A current NSW recreational fishing licence is required when fishing in all waters.
Bulahdelah (34 km)
Buladelah is the gateway to Myall Lakes National Park. It's situated on the Myall River, with a backdrop of soaring, forested hills.
Forster (15 km)
Dominated by water sports Forster is the centre of the Great Lakes area.
Taree (42 km)
Taree is a major mid North Coast city, ringed by superb beaches. It's situated on the Manning River and set against rolling hills.
Elizabeth Beach picnic area is in Booti Booti National Park. Here are just some of the reasons why this park is special:
A haven for birds and birdwatchers alike
Booti Booti National Park features a substantial number of amphibians and reptiles, including red-bellied black snakes, brown snakes, rose-crowned snakes and blue-bellied swamp snakes. Goannas are regular visitors to The Ruins campground and picnic areas, and you may even be lucky enough to see a land mullet or water dragon. The unusual peninsula between the Pacific Ocean and Wallis Lake also provides an outstanding habitat for over 210 species of birds, including rainbow and scaly-breasted lorikeets, yellow-faced honeyeaters and silvereyes, as well as a number of waterbirds, including pelicans and the endangered little tern.
- Cape Hawke lookout Just five minutes from Forster, the Cape Hawke lookout offers spectacular 360-degree views along the coast from the top of a dedicated tower, perfect for whale watching.
- Elizabeth Beach picnic area A short drive from Forster, Elizabeth Beach picnic area offers a great spot to relax near a beach popular for swimming, surfing, and whale watching in winter.
- Sailing Club picnic area An alternative to the ocean-front options of Booti Booti National Park, Sailing Club picnic area offers a shady rest spot on the shore of Wallis Lake.
Captain Cook first sighted Cape Hawke on May 12, 1770, and named it in honour of the First Lord of the Admiralty, Edward Hawke. The famous explorer and surveyor John Oxley later passed through the area in 1818. The first European inhabitant was Captain J. Gogerly, who sailed between Forster and Sydney ferrying timber, oyster shells, and sandstone. Today you can pay respects to Captain Gogerly and some of his relatives at their gravemarkers, across the road from the Ruins campground.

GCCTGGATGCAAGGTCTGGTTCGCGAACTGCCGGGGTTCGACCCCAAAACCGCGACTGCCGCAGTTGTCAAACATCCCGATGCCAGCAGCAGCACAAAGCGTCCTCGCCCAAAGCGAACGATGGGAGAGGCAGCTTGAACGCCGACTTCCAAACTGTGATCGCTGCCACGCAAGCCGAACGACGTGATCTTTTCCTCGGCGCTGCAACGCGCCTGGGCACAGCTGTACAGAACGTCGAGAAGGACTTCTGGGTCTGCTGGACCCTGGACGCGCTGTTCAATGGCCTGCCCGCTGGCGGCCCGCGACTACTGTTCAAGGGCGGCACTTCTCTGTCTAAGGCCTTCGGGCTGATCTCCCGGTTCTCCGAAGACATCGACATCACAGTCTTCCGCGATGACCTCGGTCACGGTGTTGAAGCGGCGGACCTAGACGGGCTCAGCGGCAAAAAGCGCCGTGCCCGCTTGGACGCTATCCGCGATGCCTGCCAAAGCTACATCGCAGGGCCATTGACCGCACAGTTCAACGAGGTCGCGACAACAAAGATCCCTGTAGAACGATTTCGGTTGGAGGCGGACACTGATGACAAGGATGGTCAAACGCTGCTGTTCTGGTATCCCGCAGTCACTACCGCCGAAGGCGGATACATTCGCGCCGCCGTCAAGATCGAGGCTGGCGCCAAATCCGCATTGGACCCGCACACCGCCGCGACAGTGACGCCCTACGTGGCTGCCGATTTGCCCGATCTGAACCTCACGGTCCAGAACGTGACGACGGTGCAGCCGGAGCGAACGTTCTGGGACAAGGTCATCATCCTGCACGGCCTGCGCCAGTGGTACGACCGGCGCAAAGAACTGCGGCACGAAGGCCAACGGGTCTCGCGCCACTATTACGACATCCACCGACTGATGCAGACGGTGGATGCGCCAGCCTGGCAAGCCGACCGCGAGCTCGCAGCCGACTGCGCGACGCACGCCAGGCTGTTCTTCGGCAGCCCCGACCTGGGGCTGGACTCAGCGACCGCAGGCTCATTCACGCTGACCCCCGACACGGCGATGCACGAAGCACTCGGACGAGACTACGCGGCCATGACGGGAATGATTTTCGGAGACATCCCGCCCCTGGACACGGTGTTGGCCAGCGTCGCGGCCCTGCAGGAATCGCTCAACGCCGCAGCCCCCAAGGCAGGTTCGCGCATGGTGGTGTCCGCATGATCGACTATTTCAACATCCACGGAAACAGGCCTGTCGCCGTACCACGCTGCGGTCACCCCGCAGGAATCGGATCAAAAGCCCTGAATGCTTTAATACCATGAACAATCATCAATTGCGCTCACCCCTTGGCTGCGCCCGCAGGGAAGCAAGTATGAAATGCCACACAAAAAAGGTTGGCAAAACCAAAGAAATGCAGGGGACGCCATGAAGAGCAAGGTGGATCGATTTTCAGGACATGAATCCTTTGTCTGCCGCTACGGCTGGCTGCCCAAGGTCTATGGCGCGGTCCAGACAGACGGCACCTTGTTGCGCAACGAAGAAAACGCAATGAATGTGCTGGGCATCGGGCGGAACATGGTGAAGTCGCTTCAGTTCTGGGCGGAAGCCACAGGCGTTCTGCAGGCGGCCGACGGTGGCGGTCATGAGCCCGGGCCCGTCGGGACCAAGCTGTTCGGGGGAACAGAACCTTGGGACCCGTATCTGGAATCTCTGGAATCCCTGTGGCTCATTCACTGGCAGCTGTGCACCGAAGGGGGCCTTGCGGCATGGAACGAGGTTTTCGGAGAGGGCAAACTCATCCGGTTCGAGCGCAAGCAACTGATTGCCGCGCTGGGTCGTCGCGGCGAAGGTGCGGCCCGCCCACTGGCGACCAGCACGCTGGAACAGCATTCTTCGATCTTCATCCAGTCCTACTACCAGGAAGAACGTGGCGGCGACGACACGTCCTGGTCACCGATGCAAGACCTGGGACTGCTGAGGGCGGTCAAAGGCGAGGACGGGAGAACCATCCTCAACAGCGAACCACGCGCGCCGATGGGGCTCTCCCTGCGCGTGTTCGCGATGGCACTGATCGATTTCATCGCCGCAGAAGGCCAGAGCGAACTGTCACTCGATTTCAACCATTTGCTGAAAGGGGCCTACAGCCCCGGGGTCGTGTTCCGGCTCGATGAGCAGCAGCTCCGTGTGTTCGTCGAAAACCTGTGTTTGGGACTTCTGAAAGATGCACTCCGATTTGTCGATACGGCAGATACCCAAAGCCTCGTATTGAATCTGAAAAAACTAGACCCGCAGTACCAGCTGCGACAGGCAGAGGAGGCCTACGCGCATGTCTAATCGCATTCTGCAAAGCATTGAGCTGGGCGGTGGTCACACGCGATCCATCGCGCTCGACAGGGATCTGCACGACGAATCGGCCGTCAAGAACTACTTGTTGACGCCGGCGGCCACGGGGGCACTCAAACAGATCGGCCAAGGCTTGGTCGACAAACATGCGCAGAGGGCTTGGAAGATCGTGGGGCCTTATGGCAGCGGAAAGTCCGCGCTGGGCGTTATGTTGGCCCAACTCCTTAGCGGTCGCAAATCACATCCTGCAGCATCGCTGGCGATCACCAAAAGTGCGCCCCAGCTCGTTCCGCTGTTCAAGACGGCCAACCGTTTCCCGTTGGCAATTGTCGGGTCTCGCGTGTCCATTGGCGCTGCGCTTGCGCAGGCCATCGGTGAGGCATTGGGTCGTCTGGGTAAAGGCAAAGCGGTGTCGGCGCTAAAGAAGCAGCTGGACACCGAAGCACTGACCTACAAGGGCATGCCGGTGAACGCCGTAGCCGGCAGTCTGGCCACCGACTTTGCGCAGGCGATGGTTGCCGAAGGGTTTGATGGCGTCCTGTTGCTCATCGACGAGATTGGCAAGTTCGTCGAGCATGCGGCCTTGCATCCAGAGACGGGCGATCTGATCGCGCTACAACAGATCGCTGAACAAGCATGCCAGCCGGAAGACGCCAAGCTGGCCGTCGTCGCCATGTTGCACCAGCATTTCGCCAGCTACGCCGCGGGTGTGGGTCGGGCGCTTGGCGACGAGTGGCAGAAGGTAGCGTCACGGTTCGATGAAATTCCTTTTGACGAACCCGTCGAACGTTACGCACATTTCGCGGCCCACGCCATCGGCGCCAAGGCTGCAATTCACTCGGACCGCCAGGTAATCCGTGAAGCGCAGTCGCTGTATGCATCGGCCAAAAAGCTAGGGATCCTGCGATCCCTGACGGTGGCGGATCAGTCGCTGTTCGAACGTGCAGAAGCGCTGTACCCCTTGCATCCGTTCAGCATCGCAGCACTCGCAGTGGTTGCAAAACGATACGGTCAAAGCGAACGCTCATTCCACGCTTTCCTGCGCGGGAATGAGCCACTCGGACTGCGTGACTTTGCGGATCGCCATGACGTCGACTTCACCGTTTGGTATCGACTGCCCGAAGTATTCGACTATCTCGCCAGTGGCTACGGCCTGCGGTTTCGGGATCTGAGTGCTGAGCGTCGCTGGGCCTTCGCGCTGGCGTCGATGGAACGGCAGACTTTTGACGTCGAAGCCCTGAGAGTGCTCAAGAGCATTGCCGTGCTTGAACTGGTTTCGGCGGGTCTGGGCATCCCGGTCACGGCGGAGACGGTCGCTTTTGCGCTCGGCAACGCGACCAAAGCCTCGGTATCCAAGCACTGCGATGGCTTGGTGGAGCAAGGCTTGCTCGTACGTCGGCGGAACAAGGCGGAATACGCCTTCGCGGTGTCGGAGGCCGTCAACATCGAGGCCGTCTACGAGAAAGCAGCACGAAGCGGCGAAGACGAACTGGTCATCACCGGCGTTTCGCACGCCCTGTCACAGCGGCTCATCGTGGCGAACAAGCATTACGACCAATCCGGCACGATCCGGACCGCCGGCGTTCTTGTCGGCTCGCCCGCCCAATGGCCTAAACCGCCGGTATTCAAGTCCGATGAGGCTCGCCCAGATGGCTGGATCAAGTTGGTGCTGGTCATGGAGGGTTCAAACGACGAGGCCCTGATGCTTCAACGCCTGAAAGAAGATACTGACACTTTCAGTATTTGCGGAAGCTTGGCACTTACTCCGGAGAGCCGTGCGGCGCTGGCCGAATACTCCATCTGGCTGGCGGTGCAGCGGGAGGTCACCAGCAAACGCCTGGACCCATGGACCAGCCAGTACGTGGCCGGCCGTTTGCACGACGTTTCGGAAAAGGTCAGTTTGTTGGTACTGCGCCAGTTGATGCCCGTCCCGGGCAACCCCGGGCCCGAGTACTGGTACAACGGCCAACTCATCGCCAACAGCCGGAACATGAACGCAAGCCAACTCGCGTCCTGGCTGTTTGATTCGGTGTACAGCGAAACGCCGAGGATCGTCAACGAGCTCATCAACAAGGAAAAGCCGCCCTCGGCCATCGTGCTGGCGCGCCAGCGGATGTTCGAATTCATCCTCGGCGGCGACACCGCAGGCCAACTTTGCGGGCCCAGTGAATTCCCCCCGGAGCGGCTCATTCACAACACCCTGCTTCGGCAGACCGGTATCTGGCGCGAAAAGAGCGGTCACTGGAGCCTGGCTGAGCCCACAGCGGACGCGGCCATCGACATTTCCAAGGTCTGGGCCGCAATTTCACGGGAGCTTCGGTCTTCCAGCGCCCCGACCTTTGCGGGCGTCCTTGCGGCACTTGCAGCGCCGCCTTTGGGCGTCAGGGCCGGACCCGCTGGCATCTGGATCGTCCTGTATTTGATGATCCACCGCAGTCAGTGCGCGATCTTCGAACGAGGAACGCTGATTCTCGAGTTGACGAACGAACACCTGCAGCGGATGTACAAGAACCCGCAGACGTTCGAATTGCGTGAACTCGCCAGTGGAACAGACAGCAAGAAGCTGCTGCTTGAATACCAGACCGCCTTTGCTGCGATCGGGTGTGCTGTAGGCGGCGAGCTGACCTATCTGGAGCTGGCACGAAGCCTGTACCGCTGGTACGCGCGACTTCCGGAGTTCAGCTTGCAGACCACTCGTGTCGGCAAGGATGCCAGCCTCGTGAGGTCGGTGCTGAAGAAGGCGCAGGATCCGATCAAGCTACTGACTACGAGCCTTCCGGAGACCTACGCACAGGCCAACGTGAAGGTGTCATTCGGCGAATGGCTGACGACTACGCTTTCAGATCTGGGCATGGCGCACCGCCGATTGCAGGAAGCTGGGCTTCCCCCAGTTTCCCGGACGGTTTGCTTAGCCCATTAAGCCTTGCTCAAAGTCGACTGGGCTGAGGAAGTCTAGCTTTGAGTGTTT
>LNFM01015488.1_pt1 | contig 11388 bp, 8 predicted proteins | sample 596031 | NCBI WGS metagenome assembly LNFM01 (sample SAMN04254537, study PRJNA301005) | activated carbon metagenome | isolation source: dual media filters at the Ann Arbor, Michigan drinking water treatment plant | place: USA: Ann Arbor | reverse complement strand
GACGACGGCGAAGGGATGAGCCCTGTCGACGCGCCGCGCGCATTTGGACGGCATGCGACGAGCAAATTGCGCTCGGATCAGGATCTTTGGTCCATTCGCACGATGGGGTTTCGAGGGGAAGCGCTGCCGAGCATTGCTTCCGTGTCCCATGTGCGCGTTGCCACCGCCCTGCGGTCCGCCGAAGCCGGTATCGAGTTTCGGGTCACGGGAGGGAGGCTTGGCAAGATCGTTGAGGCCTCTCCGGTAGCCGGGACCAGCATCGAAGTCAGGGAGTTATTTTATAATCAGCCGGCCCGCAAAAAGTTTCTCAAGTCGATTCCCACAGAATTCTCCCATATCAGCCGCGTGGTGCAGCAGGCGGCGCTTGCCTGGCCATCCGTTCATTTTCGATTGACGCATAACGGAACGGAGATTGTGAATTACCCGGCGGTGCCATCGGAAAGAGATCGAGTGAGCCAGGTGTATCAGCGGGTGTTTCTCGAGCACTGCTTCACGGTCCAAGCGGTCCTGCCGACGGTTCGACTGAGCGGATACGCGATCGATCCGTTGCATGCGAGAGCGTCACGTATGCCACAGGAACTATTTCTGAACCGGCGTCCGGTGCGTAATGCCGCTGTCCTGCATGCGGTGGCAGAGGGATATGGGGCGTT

- Booti Hill and Wallis Lake walking track Just 20km from Forster, this thrilling track offers a scenic day walk including beaches, Wallis Lake, and plenty of opportunities for swimming and whale watching.
Spirituality, identity and lifestyle
Booti Booti National Park holds important cultural significance for the Worimi Aboriginal people, who have lived on and used the land and waters for many thousands of years. Dozens of Aboringal sites exist within the park, including artefact scatters, stone quarries, tool sites, and shell middens. These are important markers of Aboriginal history in the region, demonstrating how land, water, plants and animals contributed to and continue to have significance for Aboriginal identity, spirituality, and lifestyle.